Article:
ECONOMICS Cullenary Skills

ACT leader Rodney Hide, spluttering his outrage at the Government’s financial reporting in mid-March, claimed Finance Minister Michael Cullen was trying to hide Labour’s unprecedented operating surpluses in an attempt to silence mounting calls for tax cuts.
He also accused Dr Cullen of cooking the books, and he compared the change in presentation of the Crown accounts to what the previous Labour Government did to fudge its deficit in the 1990 Budget.
“ACT will fight this sham all the way to the May 19 budget,” Hide vowed. “Whatever the smoke and mirrors, the reality is we have huge surplus that belongs to hard-working New Zealanders, not Dr Cullen. It’s time Labour boosted working Kiwis’ incomes and not deny them through deception.”
One thing was for sure: the Government was running whopping operating surpluses – if you did not take stuff like capital expenditure into account – and the clamour for tax cuts was growing. Hide was reasoning that Cullen did not wish to offer across-the-board tax cuts, and therefore had devised cunning plan so the surplus no longer existed.
He foresaw Cullen proclaiming in the May budget that he had no money. “In this year’s budget, Dr Cullen will showcase new measure of government sector cash flow, designed to get us thinking that the accounts are so squeezed there’s no room for even the tiniest tax cut,” he said.
But the numbers Cullen supposedly has cooked or hidden have been available for public tasting for the past decade or so. generous serving of tables in the government’s financial statements has been much the same since the passage of the 1989 Public Finance Act. The Treasury produces detailed monthly set of accounts, except for the first two months of each financial year, and for fiscal junkies there’s feast of figures.
True, few years passed after the passage of the legislation while Treasury bookkeepers changed their systems to incorporate the new statutory requirements into the public accounts. But the only difference since then is that Cullen recently has been paying more attention to bits of the accounts previously overlooked by politicians and commentators and there has been re-ordering of the tables.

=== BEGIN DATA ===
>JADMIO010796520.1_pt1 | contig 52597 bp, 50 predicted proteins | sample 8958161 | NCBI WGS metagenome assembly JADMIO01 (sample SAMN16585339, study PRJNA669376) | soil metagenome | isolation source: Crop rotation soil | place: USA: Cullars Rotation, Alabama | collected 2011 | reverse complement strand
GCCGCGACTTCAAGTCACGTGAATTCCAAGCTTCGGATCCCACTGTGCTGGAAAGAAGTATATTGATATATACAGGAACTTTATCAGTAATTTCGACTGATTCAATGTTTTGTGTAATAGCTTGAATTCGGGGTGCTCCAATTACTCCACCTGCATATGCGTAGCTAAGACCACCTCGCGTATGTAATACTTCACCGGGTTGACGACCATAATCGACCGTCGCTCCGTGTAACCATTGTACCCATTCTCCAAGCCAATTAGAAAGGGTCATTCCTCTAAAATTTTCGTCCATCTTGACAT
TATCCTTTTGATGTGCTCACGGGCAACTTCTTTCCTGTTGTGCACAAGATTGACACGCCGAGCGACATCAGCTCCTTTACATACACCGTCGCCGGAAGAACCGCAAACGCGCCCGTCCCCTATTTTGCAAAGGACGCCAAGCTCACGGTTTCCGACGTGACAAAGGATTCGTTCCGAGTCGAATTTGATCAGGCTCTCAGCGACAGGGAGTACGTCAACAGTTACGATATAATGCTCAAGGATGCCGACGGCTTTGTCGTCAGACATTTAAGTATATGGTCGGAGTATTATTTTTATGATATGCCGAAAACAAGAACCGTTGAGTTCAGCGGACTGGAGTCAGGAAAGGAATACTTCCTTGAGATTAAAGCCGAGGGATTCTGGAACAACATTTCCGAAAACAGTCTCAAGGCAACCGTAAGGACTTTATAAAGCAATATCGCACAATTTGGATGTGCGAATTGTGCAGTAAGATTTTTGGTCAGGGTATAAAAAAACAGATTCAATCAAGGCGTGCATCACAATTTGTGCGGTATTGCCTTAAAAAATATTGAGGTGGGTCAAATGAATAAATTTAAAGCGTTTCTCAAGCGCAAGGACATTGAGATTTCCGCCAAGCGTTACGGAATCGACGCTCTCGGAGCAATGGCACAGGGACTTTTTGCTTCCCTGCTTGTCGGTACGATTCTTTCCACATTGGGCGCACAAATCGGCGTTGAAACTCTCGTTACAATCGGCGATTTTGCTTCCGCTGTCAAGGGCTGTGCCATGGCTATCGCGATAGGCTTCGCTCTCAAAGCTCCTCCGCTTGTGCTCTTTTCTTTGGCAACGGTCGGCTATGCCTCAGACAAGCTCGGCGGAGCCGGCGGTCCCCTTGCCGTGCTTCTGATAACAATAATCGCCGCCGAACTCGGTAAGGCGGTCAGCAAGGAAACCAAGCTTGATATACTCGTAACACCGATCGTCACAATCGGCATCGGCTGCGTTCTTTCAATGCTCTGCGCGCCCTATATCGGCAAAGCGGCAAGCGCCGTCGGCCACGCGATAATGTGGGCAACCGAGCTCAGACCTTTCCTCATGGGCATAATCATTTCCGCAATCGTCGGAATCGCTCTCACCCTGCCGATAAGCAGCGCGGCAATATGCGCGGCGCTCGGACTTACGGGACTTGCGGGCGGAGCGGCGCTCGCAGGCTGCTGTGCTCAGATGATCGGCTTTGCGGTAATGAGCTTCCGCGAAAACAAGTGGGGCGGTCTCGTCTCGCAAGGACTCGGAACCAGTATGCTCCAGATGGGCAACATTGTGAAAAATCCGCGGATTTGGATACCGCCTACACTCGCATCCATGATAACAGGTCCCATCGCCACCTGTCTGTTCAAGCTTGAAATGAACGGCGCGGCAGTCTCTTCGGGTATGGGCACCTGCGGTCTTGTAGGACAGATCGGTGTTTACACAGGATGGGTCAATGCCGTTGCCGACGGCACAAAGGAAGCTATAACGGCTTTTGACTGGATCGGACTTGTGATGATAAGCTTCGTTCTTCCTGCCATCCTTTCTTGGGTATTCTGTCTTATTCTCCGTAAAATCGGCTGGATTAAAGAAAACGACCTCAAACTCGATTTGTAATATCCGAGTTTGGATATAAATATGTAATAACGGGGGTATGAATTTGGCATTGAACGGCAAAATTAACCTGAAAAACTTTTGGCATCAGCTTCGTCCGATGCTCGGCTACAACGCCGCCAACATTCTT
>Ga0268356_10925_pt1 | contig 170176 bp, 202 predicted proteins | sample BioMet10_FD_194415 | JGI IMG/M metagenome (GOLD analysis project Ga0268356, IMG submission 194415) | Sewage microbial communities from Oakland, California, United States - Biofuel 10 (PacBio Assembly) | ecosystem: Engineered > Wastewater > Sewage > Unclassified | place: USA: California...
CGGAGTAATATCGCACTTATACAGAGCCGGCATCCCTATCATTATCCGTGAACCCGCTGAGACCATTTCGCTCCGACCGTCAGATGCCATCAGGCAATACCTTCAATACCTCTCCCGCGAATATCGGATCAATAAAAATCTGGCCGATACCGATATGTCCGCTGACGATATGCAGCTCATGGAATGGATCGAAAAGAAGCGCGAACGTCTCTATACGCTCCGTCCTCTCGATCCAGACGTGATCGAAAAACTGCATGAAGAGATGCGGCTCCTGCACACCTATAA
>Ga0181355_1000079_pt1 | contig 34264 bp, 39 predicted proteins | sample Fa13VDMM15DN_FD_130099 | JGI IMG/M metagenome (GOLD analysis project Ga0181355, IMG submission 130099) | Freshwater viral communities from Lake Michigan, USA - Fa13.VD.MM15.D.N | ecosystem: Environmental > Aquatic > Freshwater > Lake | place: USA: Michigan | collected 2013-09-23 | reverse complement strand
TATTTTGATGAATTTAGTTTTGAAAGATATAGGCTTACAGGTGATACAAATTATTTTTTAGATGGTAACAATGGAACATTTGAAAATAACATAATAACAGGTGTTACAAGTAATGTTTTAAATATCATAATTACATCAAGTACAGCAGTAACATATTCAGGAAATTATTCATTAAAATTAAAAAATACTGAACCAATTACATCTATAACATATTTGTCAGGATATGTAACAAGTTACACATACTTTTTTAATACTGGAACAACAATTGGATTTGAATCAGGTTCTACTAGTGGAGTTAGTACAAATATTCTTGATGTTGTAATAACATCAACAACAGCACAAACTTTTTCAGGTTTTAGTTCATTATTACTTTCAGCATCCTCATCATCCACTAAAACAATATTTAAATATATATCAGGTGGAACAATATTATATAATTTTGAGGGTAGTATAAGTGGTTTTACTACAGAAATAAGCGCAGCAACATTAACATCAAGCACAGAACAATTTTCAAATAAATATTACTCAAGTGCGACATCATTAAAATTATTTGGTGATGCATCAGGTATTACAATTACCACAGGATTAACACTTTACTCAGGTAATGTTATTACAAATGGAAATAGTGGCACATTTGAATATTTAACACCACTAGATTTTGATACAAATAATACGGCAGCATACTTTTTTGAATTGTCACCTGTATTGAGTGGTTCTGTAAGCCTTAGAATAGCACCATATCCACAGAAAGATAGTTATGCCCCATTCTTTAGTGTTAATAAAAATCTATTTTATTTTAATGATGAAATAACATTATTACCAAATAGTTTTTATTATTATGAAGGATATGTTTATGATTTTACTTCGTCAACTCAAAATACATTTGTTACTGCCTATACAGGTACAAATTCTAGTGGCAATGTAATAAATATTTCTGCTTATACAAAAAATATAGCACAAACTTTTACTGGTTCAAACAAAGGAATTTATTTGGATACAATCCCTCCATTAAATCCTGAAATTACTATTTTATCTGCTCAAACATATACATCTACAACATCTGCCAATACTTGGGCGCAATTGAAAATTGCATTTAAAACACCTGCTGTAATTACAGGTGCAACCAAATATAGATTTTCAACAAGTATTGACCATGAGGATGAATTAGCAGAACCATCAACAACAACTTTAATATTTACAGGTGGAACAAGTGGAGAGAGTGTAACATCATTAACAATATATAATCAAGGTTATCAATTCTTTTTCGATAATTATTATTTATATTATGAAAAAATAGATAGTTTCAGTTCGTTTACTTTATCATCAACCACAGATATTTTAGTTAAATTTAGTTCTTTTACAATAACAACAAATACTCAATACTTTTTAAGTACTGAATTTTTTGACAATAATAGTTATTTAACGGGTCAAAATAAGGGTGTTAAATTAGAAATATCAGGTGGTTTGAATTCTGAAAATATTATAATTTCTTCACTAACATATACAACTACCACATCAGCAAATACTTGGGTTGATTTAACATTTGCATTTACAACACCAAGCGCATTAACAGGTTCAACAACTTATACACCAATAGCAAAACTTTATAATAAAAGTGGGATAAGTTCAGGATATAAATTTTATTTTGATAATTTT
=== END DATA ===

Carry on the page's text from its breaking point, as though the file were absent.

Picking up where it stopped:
Among the consequences of the 1989 legislation, Treasury revamped the public accounting system to introduce the concept of an operating balance and accrual accounting. The books thus recorded changes to the debt resulting from exchange rate movements and losses and gains on asset sales.
At the same time, for those who cared to dip deeper into the data, the accounts were presented on cash basis. No one has taken much notice of these figures until comparatively recently.
The reason is that we tend to follow the leader when discussing fiscal policy and progress reports as recorded in the public accounts. Ministers of finance for years focused on the operating balance, when they commented on the figures, and news media and commentators would diligently focus on the operating balance, too, even though the accrual items could result in huge fluctuations from year to year.
Scant attention was paid to the cash account, the Government’s investments and its borrowing requirement.
A comparatively recent change in accounting procedures saw the Government introduce line-by-line consolidation. The incomes and expenditures of the state-owned enterprises were brought straight into the accounting system, along with so-called “core government” figures. The operating balance was altered by this innovation – it now includes the expenditure and income directly from the SOEs. This means the latest balance can’t be compared directly with balances before the change.
A top priority for Cullen is reducing the Government’s debt (although it’s much smaller as percentage of GDP than the government debt in other OECD countries). Therefore he must know the borrowing requirement, cash account item, and he has been drawing attention to this account whenever he comments on the financial statements.
He also urges more attention be paid to the capital expenditures, or we will get distorted view of the state of the Government’s finances. He is right. To assess the impact of the Government’s finances on the economy, capital spending must be taken into account – without it, the roads won’t be maintained properly, schools and hospitals won’t be built, there will be electricity shortages and so on. Moreover, the capital account is where superannuation fund flows (around $2 billion year) are recorded.
The fiscal performance of an entity as big as the Government of New Zealand can’t be savoured by tasting just one of many dishes in the financial statements. The minister isn’t pretending we should do that. He knows there’s an array of measures and all of them should be tasted if we are to fully digest his Cullenary skills.

Bob Edlin is regular contributor to Management.

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